Alderfer’s theory of need differ from Maslow’s in three major respects:

(i) A smaller set of core needs is used to explain behavior. From lowest to
highest level they are; existence, relatedness and growth need
(ii) ERG / Alderfer’s theory of need does not assume needs are related to each
others in stair-step hierarchy as does Maslow. Alderfer’s believes that more
than one need may be achieved at a time.
(iii) Finally, ERG theory contains a frustration-regression component. That is
frustration of higher order need can influence the desire for lower-order needs.
In other word, those who are unable to satisfy higher needs become frustrated
and regress back to the next lower need level. If existence and relatedness
needs have been satisfied but growth need fulfillment have been blocked, the
individual will become frustrated and relatedness will again emerges as the
dominant source of motivation. For example, employees may demand higher
pay or better benefit (existence needs) when they are frustrated / dissatisfied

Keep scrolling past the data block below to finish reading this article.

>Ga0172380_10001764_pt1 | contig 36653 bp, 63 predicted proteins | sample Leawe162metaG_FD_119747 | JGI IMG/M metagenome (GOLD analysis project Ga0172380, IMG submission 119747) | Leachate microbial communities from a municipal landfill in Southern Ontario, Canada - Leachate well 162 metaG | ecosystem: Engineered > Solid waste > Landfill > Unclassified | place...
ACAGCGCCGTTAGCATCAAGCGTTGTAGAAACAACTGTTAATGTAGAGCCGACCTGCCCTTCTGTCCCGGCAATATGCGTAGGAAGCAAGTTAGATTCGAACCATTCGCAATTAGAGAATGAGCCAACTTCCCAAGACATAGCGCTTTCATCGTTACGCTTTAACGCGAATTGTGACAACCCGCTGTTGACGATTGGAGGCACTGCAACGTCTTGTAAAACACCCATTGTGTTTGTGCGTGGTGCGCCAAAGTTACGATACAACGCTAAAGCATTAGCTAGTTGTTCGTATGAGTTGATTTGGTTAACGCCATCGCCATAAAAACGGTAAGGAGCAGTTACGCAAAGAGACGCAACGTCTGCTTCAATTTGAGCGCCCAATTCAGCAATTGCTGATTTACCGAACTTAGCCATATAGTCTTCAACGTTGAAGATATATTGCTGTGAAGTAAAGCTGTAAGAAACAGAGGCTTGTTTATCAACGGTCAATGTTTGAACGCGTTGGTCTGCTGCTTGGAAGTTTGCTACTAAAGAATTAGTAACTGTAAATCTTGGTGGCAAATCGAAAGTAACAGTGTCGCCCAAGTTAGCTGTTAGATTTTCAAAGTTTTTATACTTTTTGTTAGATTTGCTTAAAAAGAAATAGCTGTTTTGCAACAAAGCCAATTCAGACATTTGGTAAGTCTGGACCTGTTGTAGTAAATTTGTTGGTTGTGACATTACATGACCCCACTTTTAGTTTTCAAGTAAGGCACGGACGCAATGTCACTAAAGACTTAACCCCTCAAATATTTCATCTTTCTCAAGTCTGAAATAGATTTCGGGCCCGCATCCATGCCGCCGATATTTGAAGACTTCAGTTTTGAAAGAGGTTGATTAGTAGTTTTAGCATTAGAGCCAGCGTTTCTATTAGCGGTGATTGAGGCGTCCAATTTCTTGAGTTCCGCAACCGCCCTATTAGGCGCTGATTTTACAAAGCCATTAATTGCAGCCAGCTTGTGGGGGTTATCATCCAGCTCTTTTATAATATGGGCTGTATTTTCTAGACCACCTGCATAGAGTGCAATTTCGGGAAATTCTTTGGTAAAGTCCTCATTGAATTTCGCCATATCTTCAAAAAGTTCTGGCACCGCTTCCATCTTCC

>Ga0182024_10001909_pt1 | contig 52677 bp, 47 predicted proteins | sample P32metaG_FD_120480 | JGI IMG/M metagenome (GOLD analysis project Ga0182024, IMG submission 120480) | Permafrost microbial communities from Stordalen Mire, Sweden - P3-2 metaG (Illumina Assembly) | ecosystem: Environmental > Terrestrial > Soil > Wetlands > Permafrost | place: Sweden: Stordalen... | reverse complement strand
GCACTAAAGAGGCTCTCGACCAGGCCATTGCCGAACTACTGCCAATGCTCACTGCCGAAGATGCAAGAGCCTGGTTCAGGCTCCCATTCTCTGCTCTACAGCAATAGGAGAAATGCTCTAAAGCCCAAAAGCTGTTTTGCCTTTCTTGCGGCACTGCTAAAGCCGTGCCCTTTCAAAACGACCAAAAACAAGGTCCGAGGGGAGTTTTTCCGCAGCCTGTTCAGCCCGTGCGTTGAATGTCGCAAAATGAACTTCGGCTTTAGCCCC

with the quality of their interpersonal relationships (relatedness needs) at
work.
There are two key managerial implications associated with ERG theory.
- The First revolves around the frustration-regression aspect of the theory.
Managers should keep in mind that employee may be motivated to pursue lower-
level needs because they are frustrated with higher order needs.
- Second, ERG theory is consistent with the finding that individual and culture
differences influence our need states. People are motivated by different needs at
different times in their lives. This implies that managers should customize their
reward and recognition programs to meet employees’ varying needs.

3. McClelland’s Needs Theory


David McClelland, a well-known psychologist, has been studying the relationship